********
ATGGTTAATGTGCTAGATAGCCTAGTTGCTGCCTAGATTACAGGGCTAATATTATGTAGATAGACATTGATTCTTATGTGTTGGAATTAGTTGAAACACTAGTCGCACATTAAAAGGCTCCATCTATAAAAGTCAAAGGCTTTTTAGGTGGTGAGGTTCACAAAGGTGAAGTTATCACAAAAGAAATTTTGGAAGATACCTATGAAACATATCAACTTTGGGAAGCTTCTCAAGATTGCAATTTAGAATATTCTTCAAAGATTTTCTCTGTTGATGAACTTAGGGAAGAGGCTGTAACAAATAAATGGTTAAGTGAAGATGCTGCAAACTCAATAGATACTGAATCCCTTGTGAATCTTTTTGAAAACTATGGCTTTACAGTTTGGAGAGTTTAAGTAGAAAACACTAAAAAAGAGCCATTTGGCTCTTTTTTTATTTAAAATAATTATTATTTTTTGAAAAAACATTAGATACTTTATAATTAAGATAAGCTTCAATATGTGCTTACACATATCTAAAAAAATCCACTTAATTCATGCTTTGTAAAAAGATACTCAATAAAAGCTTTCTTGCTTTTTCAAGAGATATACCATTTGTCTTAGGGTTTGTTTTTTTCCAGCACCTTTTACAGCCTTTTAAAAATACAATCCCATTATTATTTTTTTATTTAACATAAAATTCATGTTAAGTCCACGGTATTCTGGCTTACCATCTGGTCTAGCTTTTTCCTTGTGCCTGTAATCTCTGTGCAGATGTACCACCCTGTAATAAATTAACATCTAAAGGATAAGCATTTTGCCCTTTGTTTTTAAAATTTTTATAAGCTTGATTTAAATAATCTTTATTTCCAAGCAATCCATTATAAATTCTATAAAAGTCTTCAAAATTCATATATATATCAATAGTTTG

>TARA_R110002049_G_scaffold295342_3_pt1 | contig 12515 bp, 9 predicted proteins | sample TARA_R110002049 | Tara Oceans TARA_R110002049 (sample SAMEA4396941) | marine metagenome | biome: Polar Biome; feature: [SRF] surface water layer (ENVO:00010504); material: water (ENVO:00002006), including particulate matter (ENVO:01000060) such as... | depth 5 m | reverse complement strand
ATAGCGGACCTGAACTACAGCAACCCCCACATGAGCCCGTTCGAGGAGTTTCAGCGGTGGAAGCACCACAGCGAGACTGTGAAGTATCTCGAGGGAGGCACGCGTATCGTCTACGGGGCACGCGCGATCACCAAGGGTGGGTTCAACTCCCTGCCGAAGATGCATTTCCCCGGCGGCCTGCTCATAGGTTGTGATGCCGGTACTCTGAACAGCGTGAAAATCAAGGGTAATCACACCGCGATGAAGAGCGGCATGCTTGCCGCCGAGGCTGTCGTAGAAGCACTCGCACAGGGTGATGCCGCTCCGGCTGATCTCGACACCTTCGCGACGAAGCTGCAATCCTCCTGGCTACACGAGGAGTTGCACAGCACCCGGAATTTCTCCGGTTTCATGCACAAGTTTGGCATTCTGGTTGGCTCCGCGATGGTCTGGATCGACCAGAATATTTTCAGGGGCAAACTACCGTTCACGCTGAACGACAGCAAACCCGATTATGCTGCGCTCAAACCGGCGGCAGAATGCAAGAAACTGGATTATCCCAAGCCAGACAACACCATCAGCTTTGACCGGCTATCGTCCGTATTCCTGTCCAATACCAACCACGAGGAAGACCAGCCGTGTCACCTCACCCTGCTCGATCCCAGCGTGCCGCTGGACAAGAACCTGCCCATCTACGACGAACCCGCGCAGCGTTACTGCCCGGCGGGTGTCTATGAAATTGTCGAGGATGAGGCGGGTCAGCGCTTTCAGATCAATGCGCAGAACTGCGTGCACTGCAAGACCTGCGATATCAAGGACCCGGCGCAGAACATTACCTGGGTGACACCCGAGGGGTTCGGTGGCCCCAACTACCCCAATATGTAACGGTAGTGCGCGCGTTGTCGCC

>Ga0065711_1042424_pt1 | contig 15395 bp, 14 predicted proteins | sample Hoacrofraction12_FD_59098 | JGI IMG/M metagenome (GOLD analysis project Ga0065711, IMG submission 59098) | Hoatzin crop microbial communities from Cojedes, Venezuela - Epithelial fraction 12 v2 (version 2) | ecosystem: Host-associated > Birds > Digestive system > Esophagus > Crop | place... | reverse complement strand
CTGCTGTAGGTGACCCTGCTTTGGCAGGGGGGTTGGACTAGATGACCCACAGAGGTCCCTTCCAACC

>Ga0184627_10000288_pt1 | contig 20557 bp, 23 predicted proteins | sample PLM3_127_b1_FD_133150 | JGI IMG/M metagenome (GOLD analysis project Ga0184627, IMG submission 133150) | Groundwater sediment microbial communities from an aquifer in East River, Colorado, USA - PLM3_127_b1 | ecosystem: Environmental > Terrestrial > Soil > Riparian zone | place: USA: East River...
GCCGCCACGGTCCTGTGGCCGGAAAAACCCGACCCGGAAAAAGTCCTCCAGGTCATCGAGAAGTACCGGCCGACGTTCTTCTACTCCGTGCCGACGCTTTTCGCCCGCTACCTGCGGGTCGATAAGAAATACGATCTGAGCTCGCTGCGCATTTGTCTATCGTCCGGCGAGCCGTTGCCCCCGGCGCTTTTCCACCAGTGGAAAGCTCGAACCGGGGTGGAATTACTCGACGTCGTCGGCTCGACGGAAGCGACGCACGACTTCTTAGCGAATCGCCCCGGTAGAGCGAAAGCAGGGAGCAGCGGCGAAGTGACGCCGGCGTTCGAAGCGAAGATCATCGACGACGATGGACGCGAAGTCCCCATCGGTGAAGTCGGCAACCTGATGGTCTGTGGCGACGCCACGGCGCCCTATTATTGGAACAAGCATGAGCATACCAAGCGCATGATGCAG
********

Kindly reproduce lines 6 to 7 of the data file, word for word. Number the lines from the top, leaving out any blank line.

>Ga0184627_10000288_pt1 | contig 20557 bp, 23 predicted proteins | sample PLM3_127_b1_FD_133150 | JGI IMG/M metagenome (GOLD analysis project Ga0184627, IMG submission 133150) | Groundwater sediment microbial communities from an aquifer in East River, Colorado, USA - PLM3_127_b1 | ecosystem: Environmental > Terrestrial > Soil > Riparian zone | place: USA: East River...
GCCGCCACGGTCCTGTGGCCGGAAAAACCCGACCCGGAAAAAGTCCTCCAGGTCATCGAGAAGTACCGGCCGACGTTCTTCTACTCCGTGCCGACGCTTTTCGCCCGCTACCTGCGGGTCGATAAGAAATACGATCTGAGCTCGCTGCGCATTTGTCTATCGTCCGGCGAGCCGTTGCCCCCGGCGCTTTTCCACCAGTGGAAAGCTCGAACCGGGGTGGAATTACTCGACGTCGTCGGCTCGACGGAAGCGACGCACGACTTCTTAGCGAATCGCCCCGGTAGAGCGAAAGCAGGGAGCAGCGGCGAAGTGACGCCGGCGTTCGAAGCGAAGATCATCGACGACGATGGACGCGAAGTCCCCATCGGTGAAGTCGGCAACCTGATGGTCTGTGGCGACGCCACGGCGCCCTATTATTGGAACAAGCATGAGCATACCAAGCGCATGATGCAG